My dissertation researches American resistance movements, focusing on nineteenth-century Transcendentalism and the Chicano/a movements of the 1960s through 1990s.  It is concerned specifically with the emergence of Chicano/a literature from the late nineteenth century through the twentieth century, especially Chicana authorship and editorship as part of a tradition of U.S. resistance literature.

The 1960s was a period of renewed interest in the literature of American Transcendentalist communities, especially the writings of David Henry Thoreau regarding resistance and civil disobedience.  This re-reading shaped and informed American civil protest literature of the 1960s, including that of the Chicano Movement. Reverberations connect the two periods in the area of non-violent social protest.  Further resonances may be heard now between the nineteenth-century suffrage and abolitionist movements and the 1960s civil rights and anti-war movements, as they questioned the United States’ role as an imperial nation — a role begun with the nineteenth-century policy of Manifest Destiny.

The replication of and discursive focus on nation and universalized communities of men, opened space for women as editors and authors.  Chicana writers and editors of the late twentieth century, like the protofeminists of the nineteenth-century suffrage movement, split the single “divine soul” by pointing out the contradictions and flaws in a discourse on the nation which presumes only masculine subjects.  Both ultimately created textual communities as sites for feminist, cosmopoetic and cosmopolitical interventions.  At the same time, like African American feminists of the same period, they resisted the essentialist and universalizing feminist gaze, creating out of this a U.S. differential feminism of color.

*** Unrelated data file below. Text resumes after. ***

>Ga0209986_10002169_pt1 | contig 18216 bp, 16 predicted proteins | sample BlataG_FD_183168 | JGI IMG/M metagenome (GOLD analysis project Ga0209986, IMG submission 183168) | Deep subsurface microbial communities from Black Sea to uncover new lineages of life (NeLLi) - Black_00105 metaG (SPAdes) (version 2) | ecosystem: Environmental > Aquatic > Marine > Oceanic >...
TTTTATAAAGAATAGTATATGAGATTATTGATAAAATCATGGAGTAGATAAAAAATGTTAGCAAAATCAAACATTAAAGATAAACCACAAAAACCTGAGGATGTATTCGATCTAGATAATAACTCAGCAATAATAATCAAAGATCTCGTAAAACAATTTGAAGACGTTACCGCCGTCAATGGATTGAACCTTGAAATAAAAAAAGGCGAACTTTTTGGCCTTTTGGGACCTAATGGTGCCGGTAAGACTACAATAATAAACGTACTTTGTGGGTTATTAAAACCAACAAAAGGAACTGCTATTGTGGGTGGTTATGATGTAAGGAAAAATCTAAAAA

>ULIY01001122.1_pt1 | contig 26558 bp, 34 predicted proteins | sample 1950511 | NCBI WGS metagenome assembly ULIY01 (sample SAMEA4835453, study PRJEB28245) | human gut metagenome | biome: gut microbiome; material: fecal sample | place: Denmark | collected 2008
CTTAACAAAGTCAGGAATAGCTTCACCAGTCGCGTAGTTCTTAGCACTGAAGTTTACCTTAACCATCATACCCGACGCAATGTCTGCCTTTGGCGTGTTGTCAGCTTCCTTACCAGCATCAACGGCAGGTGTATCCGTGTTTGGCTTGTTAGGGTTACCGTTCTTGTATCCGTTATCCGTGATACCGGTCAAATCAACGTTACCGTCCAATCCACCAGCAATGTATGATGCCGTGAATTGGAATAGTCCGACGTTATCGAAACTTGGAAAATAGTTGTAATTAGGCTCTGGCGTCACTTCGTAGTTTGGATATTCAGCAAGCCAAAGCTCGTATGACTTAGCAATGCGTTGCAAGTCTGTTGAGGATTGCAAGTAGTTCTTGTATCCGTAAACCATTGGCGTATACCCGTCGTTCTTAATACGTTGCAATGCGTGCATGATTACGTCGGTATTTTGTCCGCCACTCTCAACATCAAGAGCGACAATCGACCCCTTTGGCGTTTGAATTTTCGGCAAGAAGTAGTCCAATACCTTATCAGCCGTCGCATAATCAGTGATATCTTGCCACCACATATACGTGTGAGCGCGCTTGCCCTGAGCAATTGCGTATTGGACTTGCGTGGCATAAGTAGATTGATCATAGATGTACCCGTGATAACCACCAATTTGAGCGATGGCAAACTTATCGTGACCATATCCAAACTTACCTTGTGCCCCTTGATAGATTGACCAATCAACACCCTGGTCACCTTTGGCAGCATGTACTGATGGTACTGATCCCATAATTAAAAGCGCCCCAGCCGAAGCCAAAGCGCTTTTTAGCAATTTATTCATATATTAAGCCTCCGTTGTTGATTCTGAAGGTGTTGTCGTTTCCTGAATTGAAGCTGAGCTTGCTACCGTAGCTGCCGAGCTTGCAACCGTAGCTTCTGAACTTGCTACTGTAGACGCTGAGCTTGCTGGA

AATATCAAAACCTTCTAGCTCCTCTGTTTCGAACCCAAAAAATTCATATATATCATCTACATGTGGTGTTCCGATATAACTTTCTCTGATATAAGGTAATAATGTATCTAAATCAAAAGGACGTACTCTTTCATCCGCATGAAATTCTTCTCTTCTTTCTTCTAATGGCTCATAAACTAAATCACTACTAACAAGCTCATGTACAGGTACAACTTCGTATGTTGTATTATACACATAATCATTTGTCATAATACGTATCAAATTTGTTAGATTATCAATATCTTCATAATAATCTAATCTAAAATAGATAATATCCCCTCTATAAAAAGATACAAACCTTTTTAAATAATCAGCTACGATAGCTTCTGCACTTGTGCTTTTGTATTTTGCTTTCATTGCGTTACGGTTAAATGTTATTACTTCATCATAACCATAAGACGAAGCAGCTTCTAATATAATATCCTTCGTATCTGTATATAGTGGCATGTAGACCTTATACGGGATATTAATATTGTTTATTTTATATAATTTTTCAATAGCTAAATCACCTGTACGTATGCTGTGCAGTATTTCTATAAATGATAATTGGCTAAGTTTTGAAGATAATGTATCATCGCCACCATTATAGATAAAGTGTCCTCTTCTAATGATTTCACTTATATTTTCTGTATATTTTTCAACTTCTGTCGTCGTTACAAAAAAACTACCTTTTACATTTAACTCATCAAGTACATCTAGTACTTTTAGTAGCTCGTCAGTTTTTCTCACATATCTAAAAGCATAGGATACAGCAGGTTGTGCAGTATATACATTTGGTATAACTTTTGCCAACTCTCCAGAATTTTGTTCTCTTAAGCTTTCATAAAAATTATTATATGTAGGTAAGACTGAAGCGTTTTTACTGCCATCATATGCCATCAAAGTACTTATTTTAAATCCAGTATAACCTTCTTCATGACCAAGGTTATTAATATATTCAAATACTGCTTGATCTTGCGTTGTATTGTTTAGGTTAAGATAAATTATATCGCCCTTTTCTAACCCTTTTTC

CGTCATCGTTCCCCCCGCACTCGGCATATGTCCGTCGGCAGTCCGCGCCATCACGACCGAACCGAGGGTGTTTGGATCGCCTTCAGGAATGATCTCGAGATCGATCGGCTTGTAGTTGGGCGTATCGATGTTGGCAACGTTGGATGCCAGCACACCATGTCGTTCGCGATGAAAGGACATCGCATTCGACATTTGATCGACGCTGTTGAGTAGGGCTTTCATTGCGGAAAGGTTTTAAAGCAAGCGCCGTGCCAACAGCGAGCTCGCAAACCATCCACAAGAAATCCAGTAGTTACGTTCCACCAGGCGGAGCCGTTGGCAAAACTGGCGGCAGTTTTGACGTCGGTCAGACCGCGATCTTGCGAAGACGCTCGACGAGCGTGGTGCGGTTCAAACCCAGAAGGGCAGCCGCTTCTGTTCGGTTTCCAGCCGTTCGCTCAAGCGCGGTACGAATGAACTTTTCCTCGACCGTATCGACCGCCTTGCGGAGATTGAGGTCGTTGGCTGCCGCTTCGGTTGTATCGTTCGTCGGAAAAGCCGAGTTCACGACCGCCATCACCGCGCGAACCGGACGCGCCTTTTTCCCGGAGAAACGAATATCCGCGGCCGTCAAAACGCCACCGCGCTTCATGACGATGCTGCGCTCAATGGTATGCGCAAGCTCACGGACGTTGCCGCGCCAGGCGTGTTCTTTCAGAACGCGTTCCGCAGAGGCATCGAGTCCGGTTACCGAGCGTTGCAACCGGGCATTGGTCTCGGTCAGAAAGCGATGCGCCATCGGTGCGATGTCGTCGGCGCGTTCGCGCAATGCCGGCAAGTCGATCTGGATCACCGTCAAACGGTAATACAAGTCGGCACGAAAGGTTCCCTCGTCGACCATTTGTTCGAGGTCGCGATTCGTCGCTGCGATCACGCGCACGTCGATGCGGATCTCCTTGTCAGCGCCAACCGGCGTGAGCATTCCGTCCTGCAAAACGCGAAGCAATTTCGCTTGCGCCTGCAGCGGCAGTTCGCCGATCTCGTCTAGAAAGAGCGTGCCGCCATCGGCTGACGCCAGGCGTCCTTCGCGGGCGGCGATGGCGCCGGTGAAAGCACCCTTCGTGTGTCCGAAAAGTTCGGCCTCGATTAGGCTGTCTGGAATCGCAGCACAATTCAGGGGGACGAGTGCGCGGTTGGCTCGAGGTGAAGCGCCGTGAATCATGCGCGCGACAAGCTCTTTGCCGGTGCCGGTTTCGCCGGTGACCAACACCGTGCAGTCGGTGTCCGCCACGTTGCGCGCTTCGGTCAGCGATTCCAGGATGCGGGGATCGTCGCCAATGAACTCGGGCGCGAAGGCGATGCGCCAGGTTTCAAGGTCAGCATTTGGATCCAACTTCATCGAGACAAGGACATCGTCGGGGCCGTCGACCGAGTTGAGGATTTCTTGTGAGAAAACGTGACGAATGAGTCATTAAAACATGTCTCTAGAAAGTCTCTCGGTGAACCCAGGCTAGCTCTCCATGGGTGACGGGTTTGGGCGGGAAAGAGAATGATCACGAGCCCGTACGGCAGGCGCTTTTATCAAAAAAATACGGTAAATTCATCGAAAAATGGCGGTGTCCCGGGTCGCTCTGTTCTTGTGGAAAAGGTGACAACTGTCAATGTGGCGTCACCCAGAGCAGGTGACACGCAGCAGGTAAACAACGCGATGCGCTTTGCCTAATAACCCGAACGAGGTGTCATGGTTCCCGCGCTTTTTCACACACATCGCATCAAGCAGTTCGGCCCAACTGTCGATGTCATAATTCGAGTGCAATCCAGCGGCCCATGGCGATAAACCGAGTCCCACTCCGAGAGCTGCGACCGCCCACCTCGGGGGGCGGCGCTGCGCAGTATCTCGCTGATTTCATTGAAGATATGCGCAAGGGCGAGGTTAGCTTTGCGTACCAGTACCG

The opening section of my dissertation, comprising the first two chapters, is an introductory discussion of textual communities and resistance literature, focusing on both United States Transcendentalism and the emergence of Chicana feminist authors and editors.  Chapter Two is a reading of María Amparo Ruiz de Burton’s 1872 text, Who Would Have Thought It?, as both a satire of United States northeastern culture and politics, and a statement of resistance to Manifest Destiny.  Ruiz de Burton’s work resists the westward gaze of northeastern U.S. literature, instead looking east from western / Californian eyes, specifically at the New England northeast.  A satire, the novel was explicitly written to resist the author’s sense of cultural annihilation, against both the Californios’ sense of their own invisibility and the larger national policy of Manifest Destiny.